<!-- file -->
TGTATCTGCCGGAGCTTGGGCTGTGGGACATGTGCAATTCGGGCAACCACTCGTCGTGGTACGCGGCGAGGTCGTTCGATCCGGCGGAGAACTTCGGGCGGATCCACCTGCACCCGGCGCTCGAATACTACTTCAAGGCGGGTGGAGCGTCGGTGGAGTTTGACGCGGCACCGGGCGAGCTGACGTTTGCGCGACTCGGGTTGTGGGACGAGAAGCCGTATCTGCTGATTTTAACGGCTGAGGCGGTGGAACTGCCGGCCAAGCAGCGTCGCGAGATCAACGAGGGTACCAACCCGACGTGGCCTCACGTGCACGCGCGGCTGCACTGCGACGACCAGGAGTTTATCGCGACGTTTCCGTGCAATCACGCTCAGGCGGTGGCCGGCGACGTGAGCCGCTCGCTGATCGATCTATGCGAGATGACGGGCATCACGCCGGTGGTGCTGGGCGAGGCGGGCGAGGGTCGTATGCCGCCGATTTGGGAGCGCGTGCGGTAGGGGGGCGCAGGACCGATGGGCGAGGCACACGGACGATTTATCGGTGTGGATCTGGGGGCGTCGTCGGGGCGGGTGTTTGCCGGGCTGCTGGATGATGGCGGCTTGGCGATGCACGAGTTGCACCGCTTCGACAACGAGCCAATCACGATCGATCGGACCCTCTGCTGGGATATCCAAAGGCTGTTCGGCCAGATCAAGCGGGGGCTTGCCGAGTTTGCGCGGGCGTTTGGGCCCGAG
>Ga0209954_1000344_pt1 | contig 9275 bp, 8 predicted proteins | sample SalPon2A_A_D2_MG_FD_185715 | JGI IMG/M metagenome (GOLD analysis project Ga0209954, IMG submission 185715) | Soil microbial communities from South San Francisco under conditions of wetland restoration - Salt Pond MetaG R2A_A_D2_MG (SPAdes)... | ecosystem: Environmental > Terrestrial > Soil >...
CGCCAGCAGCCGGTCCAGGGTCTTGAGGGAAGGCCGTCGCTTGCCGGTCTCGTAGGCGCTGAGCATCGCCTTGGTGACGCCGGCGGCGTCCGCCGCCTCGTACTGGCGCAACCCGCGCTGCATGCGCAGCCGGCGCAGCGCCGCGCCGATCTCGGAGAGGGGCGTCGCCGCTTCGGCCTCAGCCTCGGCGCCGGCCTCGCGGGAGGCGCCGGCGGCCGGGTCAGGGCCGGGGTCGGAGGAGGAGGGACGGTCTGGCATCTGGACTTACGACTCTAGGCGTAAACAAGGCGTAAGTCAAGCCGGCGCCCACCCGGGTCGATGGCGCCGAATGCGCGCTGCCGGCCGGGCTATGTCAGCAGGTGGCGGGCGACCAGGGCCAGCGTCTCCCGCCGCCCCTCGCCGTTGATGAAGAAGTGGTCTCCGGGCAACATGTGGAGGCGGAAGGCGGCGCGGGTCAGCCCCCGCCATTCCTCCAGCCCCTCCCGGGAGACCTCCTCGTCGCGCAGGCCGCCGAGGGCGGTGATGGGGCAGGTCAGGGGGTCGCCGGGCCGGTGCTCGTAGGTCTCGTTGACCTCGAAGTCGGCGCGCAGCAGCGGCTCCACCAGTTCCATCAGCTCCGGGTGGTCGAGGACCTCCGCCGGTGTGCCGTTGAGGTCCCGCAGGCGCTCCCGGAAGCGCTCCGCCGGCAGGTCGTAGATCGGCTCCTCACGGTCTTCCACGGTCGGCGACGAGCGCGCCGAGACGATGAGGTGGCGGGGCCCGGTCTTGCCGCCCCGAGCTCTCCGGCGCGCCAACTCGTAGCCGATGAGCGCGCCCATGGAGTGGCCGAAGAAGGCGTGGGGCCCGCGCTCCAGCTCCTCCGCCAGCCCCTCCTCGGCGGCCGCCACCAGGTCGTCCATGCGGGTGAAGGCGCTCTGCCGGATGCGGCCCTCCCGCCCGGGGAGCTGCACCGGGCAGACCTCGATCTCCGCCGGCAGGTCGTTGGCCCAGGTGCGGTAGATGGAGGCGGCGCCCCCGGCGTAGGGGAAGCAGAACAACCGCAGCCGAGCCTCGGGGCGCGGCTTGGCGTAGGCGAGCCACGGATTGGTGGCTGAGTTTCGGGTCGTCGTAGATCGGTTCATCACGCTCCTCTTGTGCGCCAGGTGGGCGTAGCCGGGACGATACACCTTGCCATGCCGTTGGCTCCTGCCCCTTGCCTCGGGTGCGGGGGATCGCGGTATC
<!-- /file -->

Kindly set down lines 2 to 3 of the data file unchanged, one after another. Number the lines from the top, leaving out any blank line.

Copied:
>Ga0209954_1000344_pt1 | contig 9275 bp, 8 predicted proteins | sample SalPon2A_A_D2_MG_FD_185715 | JGI IMG/M metagenome (GOLD analysis project Ga0209954, IMG submission 185715) | Soil microbial communities from South San Francisco under conditions of wetland restoration - Salt Pond MetaG R2A_A_D2_MG (SPAdes)... | ecosystem: Environmental > Terrestrial > Soil >...
CGCCAGCAGCCGGTCCAGGGTCTTGAGGGAAGGCCGTCGCTTGCCGGTCTCGTAGGCGCTGAGCATCGCCTTGGTGACGCCGGCGGCGTCCGCCGCCTCGTACTGGCGCAACCCGCGCTGCATGCGCAGCCGGCGCAGCGCCGCGCCGATCTCGGAGAGGGGCGTCGCCGCTTCGGCCTCAGCCTCGGCGCCGGCCTCGCGGGAGGCGCCGGCGGCCGGGTCAGGGCCGGGGTCGGAGGAGGAGGGACGGTCTGGCATCTGGACTTACGACTCTAGGCGTAAACAAGGCGTAAGTCAAGCCGGCGCCCACCCGGGTCGATGGCGCCGAATGCGCGCTGCCGGCCGGGCTATGTCAGCAGGTGGCGGGCGACCAGGGCCAGCGTCTCCCGCCGCCCCTCGCCGTTGATGAAGAAGTGGTCTCCGGGCAACATGTGGAGGCGGAAGGCGGCGCGGGTCAGCCCCCGCCATTCCTCCAGCCCCTCCCGGGAGACCTCCTCGTCGCGCAGGCCGCCGAGGGCGGTGATGGGGCAGGTCAGGGGGTCGCCGGGCCGGTGCTCGTAGGTCTCGTTGACCTCGAAGTCGGCGCGCAGCAGCGGCTCCACCAGTTCCATCAGCTCCGGGTGGTCGAGGACCTCCGCCGGTGTGCCGTTGAGGTCCCGCAGGCGCTCCCGGAAGCGCTCCGCCGGCAGGTCGTAGATCGGCTCCTCACGGTCTTCCACGGTCGGCGACGAGCGCGCCGAGACGATGAGGTGGCGGGGCCCGGTCTTGCCGCCCCGAGCTCTCCGGCGCGCCAACTCGTAGCCGATGAGCGCGCCCATGGAGTGGCCGAAGAAGGCGTGGGGCCCGCGCTCCAGCTCCTCCGCCAGCCCCTCCTCGGCGGCCGCCACCAGGTCGTCCATGCGGGTGAAGGCGCTCTGCCGGATGCGGCCCTCCCGCCCGGGGAGCTGCACCGGGCAGACCTCGATCTCCGCCGGCAGGTCGTTGGCCCAGGTGCGGTAGATGGAGGCGGCGCCCCCGGCGTAGGGGAAGCAGAACAACCGCAGCCGAGCCTCGGGGCGCGGCTTGGCGTAGGCGAGCCACGGATTGGTGGCTGAGTTTCGGGTCGTCGTAGATCGGTTCATCACGCTCCTCTTGTGCGCCAGGTGGGCGTAGCCGGGACGATACACCTTGCCATGCCGTTGGCTCCTGCCCCTTGCCTCGGGTGCGGGGGATCGCGGTATC